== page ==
Regionalism in Art: Definition, History & Examples

Instructor: Stephanie Przybylek

Stephanie has taught studio art and art history classes to audiences of all ages. She holds a master's degree in Art History.

Is there something distinctive about where you live? Could you capture it in artwork? The Regionalists were artists who believed this was so. In this lesson, learn about Regionalism in art and explore its history.

What Is Regionalism?

What's unique about where you live? Is it urban or rural? Just as a region is a section of a larger geographic area, some kinds of art explore specific geographic areas and environments. In the United States, such art gained the name Regionalism.

Regionalism was an American art movement that developed in the late 1920s and became popular through the 1930s. Centered around artists working in the Midwest in states like Kansas and Missouri, it was art that focused on rural life in America. Regionalism explored the people and places of what was considered the heartland of the United States. It was art designed for the general public, and several Regionalist artists became well-known for their public mural work.

History of Regionalism in Art

Regionalism developed in America at at challenging time. The Great Depression was increasingly making life difficult for people across the country. Several artists working in the Midwest began painting the people, work atmosphere and life around them, predominantly rural and agricultural in nature. These artists were consciously pursuing a style different than the art then in fashion in urban art centers like New York City and Paris.

The work of the Regionalists was a search for distinctly American art. It was also a rejection of abstraction. Abstraction was art that didn't portray images or scenes found in the real world, and it was the major movement dominating European art at the time. Unlike abstraction, Regionalism was based on the real world of a specific place and time. In fact, some Regionalist artists described their work as having a goal of creating 'scenes of America.' While many artists working in the Midwest became known as Regionalists, three artists in particular became very associated with the style.

Grant Wood

One of the most famous Regionalist artists was Grant Wood (1891 -1942), an Iowa-born artist who studied art abroad in Europe. Although he saw modern art like abstraction, he rejected it, returning to Iowa where he was inspired by the farm life around him. Wood painted possibly the most well-known Regionalist painting, titled American Gothic, painted in 1930.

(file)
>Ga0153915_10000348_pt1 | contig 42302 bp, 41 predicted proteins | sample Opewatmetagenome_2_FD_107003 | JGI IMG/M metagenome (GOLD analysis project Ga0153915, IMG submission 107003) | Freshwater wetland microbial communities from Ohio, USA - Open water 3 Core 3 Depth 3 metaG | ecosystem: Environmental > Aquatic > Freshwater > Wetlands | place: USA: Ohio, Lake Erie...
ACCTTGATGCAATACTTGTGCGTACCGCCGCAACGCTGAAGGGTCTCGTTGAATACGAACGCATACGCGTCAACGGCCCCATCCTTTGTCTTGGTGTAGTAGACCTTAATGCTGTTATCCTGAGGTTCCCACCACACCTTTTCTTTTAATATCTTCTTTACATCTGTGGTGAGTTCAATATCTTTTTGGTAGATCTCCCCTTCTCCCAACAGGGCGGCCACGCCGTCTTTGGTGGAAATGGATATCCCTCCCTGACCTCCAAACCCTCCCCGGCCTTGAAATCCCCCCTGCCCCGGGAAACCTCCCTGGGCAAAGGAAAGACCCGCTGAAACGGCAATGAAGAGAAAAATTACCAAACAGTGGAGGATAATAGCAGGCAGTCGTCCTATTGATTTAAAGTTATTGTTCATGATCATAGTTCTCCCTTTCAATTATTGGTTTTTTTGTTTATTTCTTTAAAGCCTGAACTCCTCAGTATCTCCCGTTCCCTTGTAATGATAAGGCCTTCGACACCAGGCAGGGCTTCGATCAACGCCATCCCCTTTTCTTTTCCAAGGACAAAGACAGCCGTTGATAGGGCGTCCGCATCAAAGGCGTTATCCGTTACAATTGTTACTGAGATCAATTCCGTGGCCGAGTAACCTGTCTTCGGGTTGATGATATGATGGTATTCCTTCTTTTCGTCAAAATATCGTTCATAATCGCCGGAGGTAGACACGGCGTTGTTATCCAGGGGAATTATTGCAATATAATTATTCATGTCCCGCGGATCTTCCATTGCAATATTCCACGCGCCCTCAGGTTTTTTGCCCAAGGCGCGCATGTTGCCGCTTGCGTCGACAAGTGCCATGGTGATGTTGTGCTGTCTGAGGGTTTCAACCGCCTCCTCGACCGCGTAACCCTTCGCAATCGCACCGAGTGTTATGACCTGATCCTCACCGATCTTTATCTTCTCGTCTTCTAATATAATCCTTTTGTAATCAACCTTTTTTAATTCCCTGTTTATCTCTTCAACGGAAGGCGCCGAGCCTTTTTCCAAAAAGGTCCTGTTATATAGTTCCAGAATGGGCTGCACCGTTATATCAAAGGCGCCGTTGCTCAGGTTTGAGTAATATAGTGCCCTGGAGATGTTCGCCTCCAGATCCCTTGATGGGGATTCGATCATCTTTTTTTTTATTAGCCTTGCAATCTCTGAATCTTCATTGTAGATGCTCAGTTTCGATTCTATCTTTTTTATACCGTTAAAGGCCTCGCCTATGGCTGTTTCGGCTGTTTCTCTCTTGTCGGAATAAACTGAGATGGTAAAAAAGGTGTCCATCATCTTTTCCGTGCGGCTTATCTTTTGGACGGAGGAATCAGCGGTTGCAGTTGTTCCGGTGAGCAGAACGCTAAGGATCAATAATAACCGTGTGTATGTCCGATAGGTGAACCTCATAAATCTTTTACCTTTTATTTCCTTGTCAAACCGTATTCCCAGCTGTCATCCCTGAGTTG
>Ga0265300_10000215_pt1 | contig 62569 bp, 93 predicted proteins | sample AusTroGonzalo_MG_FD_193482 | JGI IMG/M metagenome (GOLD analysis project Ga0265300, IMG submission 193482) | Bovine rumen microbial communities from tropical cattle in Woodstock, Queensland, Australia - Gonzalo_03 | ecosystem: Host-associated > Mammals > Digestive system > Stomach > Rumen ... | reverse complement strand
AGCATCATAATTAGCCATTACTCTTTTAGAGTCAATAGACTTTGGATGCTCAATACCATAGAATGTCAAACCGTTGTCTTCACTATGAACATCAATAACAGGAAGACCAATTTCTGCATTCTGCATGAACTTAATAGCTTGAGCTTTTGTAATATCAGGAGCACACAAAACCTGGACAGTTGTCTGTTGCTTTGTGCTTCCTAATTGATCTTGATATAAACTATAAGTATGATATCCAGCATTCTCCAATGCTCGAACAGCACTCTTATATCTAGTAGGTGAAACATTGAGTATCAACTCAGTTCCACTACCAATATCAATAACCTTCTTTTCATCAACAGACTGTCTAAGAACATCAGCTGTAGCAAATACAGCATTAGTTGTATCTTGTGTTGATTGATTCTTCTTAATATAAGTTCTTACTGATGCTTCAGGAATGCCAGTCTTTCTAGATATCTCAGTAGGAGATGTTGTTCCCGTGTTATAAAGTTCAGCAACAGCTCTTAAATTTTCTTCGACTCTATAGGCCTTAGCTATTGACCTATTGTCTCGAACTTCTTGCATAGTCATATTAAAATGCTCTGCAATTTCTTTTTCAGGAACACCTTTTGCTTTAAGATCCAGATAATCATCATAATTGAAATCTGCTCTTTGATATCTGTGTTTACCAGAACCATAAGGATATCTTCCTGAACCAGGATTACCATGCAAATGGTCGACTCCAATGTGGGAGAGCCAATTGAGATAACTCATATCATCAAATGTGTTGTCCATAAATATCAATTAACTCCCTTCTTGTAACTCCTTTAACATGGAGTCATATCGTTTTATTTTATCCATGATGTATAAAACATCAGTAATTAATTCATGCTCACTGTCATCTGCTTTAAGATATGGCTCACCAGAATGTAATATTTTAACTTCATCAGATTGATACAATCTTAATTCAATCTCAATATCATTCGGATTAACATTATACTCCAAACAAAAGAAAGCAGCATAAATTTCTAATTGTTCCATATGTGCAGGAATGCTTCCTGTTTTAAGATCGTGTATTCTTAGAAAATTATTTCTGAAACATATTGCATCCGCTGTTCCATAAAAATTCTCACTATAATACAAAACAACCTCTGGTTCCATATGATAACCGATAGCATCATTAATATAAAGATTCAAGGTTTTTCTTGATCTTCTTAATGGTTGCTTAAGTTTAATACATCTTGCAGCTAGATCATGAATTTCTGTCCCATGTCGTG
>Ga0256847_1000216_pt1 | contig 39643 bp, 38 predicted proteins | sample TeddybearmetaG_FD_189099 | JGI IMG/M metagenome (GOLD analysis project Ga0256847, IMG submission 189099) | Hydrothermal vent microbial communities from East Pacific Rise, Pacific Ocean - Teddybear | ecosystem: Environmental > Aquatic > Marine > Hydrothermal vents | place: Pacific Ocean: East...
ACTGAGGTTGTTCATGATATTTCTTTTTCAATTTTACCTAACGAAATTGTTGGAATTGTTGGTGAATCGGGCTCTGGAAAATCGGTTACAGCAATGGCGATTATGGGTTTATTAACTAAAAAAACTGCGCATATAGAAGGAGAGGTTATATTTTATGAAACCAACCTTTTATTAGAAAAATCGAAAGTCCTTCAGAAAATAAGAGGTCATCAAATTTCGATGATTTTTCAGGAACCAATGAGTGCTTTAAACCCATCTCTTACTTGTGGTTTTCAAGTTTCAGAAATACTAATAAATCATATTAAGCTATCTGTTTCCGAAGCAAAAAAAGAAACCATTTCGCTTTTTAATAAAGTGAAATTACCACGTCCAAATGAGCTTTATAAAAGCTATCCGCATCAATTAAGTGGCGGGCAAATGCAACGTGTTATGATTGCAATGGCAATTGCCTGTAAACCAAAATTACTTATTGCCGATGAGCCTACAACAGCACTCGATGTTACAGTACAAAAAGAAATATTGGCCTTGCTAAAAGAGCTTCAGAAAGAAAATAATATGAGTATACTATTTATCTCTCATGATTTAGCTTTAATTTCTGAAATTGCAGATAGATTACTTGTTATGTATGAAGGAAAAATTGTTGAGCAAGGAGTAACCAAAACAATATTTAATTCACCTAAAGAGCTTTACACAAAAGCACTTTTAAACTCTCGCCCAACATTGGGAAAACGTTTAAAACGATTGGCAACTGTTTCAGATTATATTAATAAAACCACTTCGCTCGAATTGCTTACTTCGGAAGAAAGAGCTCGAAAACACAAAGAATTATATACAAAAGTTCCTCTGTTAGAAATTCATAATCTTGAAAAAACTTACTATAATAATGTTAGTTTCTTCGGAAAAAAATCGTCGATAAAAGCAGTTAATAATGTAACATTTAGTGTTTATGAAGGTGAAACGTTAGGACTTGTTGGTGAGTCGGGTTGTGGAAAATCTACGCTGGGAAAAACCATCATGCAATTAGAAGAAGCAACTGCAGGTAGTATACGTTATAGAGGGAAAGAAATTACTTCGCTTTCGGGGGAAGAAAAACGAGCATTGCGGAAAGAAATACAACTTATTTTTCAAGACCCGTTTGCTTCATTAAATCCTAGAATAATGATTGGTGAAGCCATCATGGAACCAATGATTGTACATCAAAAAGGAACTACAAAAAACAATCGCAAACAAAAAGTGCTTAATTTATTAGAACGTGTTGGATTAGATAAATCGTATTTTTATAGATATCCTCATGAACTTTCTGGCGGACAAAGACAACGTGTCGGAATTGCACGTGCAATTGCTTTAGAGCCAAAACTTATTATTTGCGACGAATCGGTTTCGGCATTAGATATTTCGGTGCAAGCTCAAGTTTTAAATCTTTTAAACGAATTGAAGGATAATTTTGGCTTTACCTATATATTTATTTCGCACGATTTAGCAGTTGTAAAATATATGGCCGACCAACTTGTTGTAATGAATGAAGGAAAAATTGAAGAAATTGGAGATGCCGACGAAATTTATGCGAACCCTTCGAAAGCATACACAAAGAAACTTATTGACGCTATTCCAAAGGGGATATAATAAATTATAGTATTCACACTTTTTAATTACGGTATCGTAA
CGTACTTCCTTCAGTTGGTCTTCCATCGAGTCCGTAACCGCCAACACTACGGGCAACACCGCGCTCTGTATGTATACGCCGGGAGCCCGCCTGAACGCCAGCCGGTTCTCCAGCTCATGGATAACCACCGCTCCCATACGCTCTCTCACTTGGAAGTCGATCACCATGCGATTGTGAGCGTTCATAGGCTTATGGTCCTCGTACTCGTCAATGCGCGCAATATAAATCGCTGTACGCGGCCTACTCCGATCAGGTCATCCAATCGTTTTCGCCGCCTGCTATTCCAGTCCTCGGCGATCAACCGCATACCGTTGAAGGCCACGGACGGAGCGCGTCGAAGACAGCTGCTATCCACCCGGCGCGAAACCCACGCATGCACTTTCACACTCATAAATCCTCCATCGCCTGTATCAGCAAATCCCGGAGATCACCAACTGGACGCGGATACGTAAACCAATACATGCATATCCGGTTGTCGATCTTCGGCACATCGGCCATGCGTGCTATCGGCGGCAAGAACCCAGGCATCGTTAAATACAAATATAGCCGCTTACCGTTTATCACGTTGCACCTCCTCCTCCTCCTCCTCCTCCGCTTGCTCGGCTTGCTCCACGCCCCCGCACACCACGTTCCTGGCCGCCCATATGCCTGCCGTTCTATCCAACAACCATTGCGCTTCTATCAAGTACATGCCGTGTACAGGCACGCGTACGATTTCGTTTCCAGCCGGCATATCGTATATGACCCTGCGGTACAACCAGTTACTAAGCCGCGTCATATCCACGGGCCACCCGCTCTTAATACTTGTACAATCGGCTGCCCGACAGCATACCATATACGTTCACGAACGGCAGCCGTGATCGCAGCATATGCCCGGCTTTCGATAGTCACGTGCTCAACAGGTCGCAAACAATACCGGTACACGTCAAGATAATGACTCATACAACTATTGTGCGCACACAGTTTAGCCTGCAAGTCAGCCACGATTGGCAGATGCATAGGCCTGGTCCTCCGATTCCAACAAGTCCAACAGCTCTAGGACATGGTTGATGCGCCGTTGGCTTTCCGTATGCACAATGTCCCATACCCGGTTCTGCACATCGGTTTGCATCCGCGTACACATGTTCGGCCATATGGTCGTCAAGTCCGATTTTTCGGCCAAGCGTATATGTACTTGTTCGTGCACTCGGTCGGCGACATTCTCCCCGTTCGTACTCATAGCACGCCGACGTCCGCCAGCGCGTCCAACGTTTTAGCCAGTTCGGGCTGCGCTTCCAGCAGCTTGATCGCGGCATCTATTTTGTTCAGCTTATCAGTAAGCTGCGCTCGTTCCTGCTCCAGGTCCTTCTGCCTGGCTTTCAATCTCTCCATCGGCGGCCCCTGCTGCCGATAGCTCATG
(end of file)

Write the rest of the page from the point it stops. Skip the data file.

In American Gothic, a stoic farmer, eyes straight ahead, grasps a pitchfork in his hand as his stern wife turns her gaze slightly in his direction. Behind them stands a plain, wood frame farm house. It's not a sentimental image and it captures a sense of tough spirit of the American farmer.

American Gothic by Grant Wood
American Gothic

Wood was a spokesperson and champion of Regionalism, promoting it and its values whenever he could. In the images of rural work, hard life and work on the farm in sometimes harsh conditions, Regionalism also evoked a sort of patriotism and an attempt to create art that was authentically American, with no influences from modern art being done in Europe at the time.

Thomas Hart Benton

Another Regionalist artist, Thomas Hart Benton (1889 - 1975), was born in Missouri and studied art in Chicago. Benton also spent time in Europe and painted in more modern styles before abandoning them in favor of his own style of realism. Benton portrayed farm life and working people as exaggerated curving figures. So his art was realistic in the sense of subject matter but not in rendering of form. He spent years painting and teaching in New York City before eventually returning to Missouri.

Benton became famous for mural work, an example of which is Achelous and Hercules, painted in 1947 on the wall of a Kansas City department store. In it, figures from Greek mythology are rendered as Midwest farmers, workers and other contemporary figures.

Section of the mural Achelous and Hercules by Thomas Hart Benton
Achelous and Hercules

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